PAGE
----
Transportation

Dubai Starts Tests in Bid To Become First City With Flying Taxis (reuters.com) 51

Dubai staged a test flight on Monday for what it said would soon be the world's first drone taxi service under an ambitious plan by the United Arab Emirates city to lead the Arab world in innovation. From a report: The flying taxi developed by German drone firm Volocopter resembles a small, two-seater helicopter cabin topped by a wide hoop studded with 18 propellers. It was unmanned for its maiden test run in a ceremony arranged for Dubai Crown Prince Sheikh Hamdan bin Mohammed. Meant to fly without remote control guidance and with a maximum flight duration of 30 minutes, it comes with plenty of fail-safes in case of trouble: back-up batteries, rotors and, for a worst case scenario, a couple of parachutes.
Intel

Intel Launches 16 and 18-Core Core i9 Desktop Chips To Take On AMD Threadripper (hothardware.com) 87

MojoKid writes: Intel has officially launched its Skylake-X processor offering in response to AMD's Ryzen Threadripper series of desktop CPUs. The new Core i9-7980XE and Core i9-7960X are 18 and 16-core configurations respectively, with 2.6GHz and 2.8GHz base clocks and 4.4GHz max boost clocks. Both chips support Intel HyperThreading, with 36 threads of processing for the 7980XE and 32 for the 7960X, while both also have 44 lanes of PCI Express connectivity and support for DDR4-2666MHz memory. Both chips also utilize Intel's X299 chipset platform and are LGA 2066 socket compatible. The Core i9-7980XE has 24.75MB of shared L3 cache, 1MB of L2 cache per core, and a TDP of 165W. The Core i9-7960X's details are essentially same, though two processor cores and the cache associated with them have been lopped off. The Core i9-7960X has a couple of advantages, however, in that its base clock is 200MHz higher than the flagship Core i9-7980XE and it has higher all-core frequency boost to 3.6GHz, while the 7908XE tops out at 3.4GHz on all cores. The new chips are multi-threaded beasts in the benchmarks, posting the highest scores seen to date in heavily threaded workloads. They also offer strong single-threaded performance that outpaces AMD's Ryzen processors. Power consumption is surprisingly good as well and only marginally higher than the 10-core Core i9-7900X. However, at $1999 for the Core i9-7980XE and $1699 for the Core i9-7960X, as usual with Intel high-end chips, they're certainly not cheap.
Social Networks

Instagram Now Has 800 Million Monthly, 500 Million Daily Active Users (cnbc.com) 25

An anonymous reader quotes a report from CNBC: Instagram said Monday that it's added another 100 million monthly users. That brings the photo-sharing app to 800 million monthly active users, up from 700 million in April, according to Carolyn Everson, vice president of global marketing solutions at Facebook, who spoke at an Advertising Week event in New York City. Five hundred million of those are daily active users, the company said. That means that Instagram is still ahead of rival Snap in terms of users, based on Snap's last report. Snap said in August that it had 173 million daily active users. Time spent watching video on Instagram is up more than 80 percent year over year, the company also said on Monday, and four times as many videos are being produced every day on Instagram compared with a year ago.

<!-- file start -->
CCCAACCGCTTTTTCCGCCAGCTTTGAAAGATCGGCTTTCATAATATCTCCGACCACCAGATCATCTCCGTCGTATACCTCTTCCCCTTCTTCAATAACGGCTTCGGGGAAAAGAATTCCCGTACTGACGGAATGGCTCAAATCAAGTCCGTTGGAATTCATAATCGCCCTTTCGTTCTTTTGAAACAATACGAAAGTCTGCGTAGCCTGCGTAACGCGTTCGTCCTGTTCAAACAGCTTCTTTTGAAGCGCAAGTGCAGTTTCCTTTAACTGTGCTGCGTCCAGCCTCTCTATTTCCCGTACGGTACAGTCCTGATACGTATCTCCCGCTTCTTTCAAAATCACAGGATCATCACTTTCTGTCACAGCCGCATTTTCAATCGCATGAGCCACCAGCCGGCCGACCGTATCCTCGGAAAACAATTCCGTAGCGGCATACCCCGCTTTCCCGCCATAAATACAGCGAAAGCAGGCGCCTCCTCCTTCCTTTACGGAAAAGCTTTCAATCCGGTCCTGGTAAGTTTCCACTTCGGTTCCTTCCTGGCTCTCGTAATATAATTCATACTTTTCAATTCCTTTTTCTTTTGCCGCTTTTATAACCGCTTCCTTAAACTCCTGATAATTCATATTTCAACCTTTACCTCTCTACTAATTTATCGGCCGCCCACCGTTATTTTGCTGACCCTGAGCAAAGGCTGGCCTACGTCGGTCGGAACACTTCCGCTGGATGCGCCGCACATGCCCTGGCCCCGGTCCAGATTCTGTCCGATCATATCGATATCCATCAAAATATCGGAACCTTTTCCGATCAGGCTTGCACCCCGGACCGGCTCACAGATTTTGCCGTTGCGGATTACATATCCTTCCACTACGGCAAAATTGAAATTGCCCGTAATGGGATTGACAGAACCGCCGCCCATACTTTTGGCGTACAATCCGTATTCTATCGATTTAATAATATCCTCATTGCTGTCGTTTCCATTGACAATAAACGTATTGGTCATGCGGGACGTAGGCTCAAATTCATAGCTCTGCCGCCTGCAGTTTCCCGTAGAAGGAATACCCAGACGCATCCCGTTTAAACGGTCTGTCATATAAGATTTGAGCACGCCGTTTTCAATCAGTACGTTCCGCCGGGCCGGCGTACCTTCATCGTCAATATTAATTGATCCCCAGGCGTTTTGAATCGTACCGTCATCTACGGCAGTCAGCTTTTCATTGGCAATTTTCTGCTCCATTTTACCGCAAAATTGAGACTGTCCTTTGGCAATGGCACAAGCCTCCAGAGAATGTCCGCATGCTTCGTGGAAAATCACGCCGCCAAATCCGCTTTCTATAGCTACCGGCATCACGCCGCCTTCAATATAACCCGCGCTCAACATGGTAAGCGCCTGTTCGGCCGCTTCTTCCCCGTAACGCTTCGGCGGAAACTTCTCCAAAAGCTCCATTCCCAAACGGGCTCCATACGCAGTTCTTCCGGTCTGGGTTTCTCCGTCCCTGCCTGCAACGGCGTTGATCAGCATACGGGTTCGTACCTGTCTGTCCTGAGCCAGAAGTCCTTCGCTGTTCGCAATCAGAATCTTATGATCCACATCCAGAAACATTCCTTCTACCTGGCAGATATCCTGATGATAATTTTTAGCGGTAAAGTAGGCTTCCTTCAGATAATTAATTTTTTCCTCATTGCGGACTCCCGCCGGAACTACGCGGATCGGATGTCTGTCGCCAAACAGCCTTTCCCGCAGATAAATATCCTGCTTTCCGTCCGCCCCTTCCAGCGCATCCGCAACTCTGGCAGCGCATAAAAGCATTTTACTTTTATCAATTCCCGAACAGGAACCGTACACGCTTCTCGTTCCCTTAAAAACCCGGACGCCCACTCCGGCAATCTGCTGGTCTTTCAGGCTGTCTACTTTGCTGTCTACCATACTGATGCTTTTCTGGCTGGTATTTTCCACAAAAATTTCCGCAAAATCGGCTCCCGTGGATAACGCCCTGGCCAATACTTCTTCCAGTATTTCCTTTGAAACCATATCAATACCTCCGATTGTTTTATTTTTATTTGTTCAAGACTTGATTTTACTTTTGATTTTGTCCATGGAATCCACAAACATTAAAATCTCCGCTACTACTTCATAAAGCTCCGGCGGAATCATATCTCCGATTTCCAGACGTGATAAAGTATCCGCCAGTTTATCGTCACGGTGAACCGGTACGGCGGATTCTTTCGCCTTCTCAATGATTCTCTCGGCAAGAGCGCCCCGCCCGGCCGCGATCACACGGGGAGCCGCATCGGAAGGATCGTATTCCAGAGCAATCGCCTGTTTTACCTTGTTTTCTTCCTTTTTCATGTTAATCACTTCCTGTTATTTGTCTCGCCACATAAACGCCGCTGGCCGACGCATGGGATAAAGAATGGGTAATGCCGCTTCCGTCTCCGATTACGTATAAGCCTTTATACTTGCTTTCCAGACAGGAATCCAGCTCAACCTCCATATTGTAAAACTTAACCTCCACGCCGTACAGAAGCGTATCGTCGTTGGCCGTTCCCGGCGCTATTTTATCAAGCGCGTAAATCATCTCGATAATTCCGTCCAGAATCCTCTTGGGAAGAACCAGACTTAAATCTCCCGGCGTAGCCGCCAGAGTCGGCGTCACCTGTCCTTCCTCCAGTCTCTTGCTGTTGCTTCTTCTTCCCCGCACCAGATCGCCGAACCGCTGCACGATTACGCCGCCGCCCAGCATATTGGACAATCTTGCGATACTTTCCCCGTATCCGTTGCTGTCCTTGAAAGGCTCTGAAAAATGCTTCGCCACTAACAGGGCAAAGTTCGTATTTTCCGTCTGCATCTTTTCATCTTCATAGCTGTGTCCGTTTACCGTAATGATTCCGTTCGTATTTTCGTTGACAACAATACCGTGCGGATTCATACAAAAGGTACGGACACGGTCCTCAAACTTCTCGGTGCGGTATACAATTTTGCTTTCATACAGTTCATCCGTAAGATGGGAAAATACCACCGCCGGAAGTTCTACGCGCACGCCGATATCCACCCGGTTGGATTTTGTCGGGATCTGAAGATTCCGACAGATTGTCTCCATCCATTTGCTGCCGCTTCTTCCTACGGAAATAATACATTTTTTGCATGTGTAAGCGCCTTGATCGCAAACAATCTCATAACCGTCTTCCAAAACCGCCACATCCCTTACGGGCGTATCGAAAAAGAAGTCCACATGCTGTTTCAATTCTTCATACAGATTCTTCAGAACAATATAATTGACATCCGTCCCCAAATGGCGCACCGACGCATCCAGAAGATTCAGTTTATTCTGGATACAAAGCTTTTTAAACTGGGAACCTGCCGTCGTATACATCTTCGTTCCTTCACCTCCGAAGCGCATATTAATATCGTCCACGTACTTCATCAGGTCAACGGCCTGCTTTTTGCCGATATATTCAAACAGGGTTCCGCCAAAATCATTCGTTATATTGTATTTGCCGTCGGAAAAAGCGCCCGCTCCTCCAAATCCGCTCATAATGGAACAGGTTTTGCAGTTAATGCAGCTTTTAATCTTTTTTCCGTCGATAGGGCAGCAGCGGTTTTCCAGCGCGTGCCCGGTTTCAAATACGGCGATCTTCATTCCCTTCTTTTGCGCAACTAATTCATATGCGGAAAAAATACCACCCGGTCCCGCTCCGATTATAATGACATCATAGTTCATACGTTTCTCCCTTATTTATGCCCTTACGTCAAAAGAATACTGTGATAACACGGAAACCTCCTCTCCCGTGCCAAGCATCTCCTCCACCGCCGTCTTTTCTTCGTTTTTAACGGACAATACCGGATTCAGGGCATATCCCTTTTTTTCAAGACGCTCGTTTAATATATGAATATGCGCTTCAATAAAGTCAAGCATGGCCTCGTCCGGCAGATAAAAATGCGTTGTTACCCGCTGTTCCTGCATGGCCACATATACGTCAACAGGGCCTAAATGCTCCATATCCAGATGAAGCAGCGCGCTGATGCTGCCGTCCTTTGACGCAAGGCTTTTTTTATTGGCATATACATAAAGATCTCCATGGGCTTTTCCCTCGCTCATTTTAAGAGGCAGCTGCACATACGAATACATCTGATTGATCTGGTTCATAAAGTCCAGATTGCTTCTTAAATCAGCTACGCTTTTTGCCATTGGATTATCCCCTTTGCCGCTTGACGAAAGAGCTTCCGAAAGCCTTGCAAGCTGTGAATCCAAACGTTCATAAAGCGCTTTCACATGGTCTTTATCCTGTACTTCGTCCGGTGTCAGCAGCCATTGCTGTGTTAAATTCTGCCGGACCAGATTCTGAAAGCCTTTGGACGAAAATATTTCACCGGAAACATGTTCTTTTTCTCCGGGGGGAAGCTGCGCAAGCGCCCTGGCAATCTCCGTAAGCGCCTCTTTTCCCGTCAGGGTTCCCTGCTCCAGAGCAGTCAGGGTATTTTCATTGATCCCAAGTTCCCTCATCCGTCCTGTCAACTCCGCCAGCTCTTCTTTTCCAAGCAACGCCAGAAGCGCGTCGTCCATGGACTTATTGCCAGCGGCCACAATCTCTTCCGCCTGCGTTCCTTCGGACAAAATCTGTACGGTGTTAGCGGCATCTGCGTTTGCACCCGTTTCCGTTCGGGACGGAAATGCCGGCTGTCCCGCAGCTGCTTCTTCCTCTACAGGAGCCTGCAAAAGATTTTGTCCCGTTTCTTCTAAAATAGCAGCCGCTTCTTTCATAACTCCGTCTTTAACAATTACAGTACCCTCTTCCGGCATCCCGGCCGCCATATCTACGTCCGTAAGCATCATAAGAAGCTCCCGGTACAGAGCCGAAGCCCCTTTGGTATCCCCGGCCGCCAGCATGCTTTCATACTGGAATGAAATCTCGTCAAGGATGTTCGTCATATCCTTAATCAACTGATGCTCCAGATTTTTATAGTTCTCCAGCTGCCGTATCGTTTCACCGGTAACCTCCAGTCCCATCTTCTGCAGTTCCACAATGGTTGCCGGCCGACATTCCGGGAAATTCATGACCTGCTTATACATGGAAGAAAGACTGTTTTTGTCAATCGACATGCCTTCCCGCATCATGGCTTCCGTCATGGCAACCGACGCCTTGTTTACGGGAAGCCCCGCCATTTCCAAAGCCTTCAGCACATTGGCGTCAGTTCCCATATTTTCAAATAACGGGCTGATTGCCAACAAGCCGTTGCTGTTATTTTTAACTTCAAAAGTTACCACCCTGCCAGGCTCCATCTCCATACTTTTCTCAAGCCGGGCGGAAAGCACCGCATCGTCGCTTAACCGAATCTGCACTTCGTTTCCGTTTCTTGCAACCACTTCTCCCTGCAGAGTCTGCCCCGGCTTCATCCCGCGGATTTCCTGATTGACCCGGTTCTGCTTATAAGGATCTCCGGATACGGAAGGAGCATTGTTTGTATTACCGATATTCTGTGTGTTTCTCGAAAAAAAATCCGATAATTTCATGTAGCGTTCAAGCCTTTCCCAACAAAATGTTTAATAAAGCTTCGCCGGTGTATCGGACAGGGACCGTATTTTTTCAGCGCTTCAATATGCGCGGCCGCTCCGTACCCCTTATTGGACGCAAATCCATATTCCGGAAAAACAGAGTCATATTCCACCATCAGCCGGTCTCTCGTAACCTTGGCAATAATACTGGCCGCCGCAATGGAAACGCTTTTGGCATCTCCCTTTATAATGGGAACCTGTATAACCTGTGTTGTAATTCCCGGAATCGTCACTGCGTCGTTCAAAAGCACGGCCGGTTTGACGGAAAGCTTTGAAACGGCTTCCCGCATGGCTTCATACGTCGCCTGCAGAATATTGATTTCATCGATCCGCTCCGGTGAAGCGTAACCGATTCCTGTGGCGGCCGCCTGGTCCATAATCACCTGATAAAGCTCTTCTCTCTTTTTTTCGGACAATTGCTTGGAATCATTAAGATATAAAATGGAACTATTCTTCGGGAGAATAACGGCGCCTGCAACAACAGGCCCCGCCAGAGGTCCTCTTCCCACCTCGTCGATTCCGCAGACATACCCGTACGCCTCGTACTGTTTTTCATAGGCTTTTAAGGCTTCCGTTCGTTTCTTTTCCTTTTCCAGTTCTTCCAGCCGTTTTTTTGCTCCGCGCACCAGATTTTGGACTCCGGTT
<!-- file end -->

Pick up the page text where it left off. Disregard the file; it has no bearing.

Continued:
Transportation

Tesla Model 3 Owners Share More Info On Model (arstechnica.com) 139

Owners at the Model 3 Owners Club compiled a list of over 80 different features of the Model 3 they're curious about, including questions about how the car operates (does the card unlock all the doors, where does the UI show you that your turn signals are active), physical aspects of the car (what does the tow hitch attachment look like, how much stuff can you fit in the front and rear cargo areas), and subjective details (how aggressive is the energy regeneration, does that wood trim cause glare). Ars Technica reports: So far, we've learned a few interesting facts. For instance, the windshield wipers are turned on and off by a stalk like just about every other car on the market, but changing the speed (slow/fast/intermittent) is handled by a menu on the touchscreen. The stalk also does double duty turning on the headlights, and there are no rain sensors for the wipers. The touchscreen UI really is the only way to interact with every other function, according to owners, even the rear air vents are controlled from up front (although there are USB ports in the back). Rear seat passengers also won't get seat heaters from what we gather -- unless Tesla plans to activate them in a later software update -- and the steering wheel is not heated either. The two buttons on the steering wheel do not appear to be user-configurable. Instead, the left button primarily deals with audio functions (scroll up and down for volume, left and right to change track) while the other one is for adjusting the mirrors and steering wheel position while in those menus in the UI. Additionally it appears that as of now, there's no way to tab through a different part of the UI without taking your hands off the steering wheel.